8.       The chosen design is an open and simple concept which maintains the sanctity and open space character of the “close” or grass area in front of the Museum; something which public feedback indicated was very important

9.       The decision of the Governing Body included a request to refine the design and explore the option of a suitable and subtle way of connecting the new memorial with the Auckland War Memorial Museum while being careful to protect and retain the open grass area in front of the cenotaph.

10.    The World War One Commemoration Political Steering Group and working party will continue to oversee this developed design and keep the Auckland Domain Committee informed of progress. 

11.    The proposal is currently subject of a funding application with Lotteries NZ and it is proposed that it will be constructed in time for the conclusion of the centenary in 2018.

12.     Wraight Athfield have previously delivered large civic projects such as the Pukeahu National War Memorial Park in Wellington, the New Zealand Memorial in London’s Hyde Park and the Cenotaph Square upgrade in Wellington’s Parliamentary precinct, as well as Queenstown Post Office and Christchurch Civic Building projects for Ngai Tahu.


13.     The Auckland Lantern Festival was held in the Auckland Domain for the first time from 18- 21 February 2016.

14.     The logistics of such a large event were significant.  This included managing the placement of containers (3m away from the sports fields along the edge of Football Rd), fencing off all artificial cricket wickets, pruning and mulching a large number of trees, putting a hold on renewal works and closing roads. Sub football bookings were able to continue with only minor changes to line marking.  Due to the rain throughout the pack in period no vehicles movements where allowed on the sports fields until the grounds had dried on Saturday morning.    

15.     While verified attendance numbers will not be available until the post-event research is complete in the next few weeks, the festival project team and sponsors’ observations and opinions were that this was the biggest Lantern Festival they have experienced. These increased numbers had an impact on the park and the surrounding streets.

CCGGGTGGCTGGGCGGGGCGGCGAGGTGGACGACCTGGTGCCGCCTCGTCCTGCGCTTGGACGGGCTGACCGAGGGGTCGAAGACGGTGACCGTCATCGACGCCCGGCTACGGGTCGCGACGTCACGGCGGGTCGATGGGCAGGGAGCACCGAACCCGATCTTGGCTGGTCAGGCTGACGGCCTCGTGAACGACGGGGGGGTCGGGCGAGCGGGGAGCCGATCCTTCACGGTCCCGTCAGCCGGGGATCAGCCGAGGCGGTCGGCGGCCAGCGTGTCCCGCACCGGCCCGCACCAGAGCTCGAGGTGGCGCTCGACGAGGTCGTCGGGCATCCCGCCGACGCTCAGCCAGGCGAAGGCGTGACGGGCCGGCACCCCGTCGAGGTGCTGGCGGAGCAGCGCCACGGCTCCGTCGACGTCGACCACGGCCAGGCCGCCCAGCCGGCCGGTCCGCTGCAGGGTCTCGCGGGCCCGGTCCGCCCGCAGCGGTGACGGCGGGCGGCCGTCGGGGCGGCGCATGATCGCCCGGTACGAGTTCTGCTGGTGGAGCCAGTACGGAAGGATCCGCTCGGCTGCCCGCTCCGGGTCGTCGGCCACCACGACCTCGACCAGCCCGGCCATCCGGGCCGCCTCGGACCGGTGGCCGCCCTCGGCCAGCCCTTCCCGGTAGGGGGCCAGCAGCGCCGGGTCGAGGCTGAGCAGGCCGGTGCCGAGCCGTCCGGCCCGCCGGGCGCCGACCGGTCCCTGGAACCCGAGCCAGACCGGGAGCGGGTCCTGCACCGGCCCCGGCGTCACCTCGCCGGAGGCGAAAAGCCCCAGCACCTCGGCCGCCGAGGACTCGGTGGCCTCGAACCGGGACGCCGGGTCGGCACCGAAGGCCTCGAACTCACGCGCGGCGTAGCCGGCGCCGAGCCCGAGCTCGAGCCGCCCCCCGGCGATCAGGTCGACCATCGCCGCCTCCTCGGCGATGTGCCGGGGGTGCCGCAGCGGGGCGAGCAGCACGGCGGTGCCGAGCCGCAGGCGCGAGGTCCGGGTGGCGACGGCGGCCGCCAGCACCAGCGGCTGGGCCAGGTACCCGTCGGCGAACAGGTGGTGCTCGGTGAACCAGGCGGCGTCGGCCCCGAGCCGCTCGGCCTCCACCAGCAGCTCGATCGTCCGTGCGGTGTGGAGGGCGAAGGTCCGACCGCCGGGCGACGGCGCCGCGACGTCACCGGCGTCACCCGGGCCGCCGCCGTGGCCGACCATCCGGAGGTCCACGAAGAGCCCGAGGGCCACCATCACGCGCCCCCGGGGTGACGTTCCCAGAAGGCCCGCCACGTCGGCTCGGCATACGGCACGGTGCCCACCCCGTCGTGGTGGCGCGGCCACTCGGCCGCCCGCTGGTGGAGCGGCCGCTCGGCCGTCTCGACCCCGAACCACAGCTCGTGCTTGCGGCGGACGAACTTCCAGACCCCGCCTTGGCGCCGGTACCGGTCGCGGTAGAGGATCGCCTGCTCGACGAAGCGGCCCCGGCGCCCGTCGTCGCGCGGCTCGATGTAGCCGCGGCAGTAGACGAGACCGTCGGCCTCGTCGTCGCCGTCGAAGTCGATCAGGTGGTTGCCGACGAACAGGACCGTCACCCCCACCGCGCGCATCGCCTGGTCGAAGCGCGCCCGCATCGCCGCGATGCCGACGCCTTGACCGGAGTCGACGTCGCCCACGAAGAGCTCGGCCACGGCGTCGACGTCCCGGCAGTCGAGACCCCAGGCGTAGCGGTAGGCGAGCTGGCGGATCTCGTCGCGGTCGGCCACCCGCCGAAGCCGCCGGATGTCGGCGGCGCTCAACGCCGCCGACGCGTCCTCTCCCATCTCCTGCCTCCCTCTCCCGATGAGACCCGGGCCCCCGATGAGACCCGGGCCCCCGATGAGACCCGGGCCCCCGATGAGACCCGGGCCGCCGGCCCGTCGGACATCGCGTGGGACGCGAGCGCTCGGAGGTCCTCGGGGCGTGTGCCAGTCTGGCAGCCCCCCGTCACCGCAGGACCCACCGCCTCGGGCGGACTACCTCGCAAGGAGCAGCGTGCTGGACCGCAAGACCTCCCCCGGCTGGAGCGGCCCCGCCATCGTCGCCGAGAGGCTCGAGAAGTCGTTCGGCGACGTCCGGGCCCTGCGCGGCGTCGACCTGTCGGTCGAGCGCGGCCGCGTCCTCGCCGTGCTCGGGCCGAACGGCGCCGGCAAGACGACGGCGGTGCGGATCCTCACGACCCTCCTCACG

16.     Overall the move to the new location was well-received by the majority of festival-goers, however, ATEED acknowledges that moving to the new location revealed some challenges, which it will work to address in its planning for next year’s festival.

17.     As part of ATEED’s standard debrief process, feedback is being sought from all key stakeholders (including Parks, Auckland War Memorial Museum and Auckland Hospital) and delivery partners to inform planning for future events. 

18.     This planning will include working closely with operational partners like Parks and Auckland Transport to address challenges like access, egress and increased traffic congestion around the Auckland Domain.


Lantern Festival 2016

19.     ATEED has also supported two other major events in the Auckland Domain: the ASB Classic ‘Baseline Expansion’, which saw the tennis centre expand hospitality areas into the park to enhance the visitor experience, and the Red Bull Trolley Grand Prix, down Lower Domain Drive. 

20.     Both of these events went well with minimal impact on the park.

21.     24 events are being facilitated by Council’s Arts Culture and Events (ACE) team in the Auckland Domain from November 2015 to November 2016.

22.     Apart from the normal weddings and small scale activations the following significant events occurred over the summer months:

·    Cocacola Christmas in the Park

·    WANA in the park

·    Jazz in the Band Rotunda as part of the Regional Music in Parks Programme (x8)

·    Music in Parks – Wintergardens

·    Carabose, Auckland Arts Festival 2016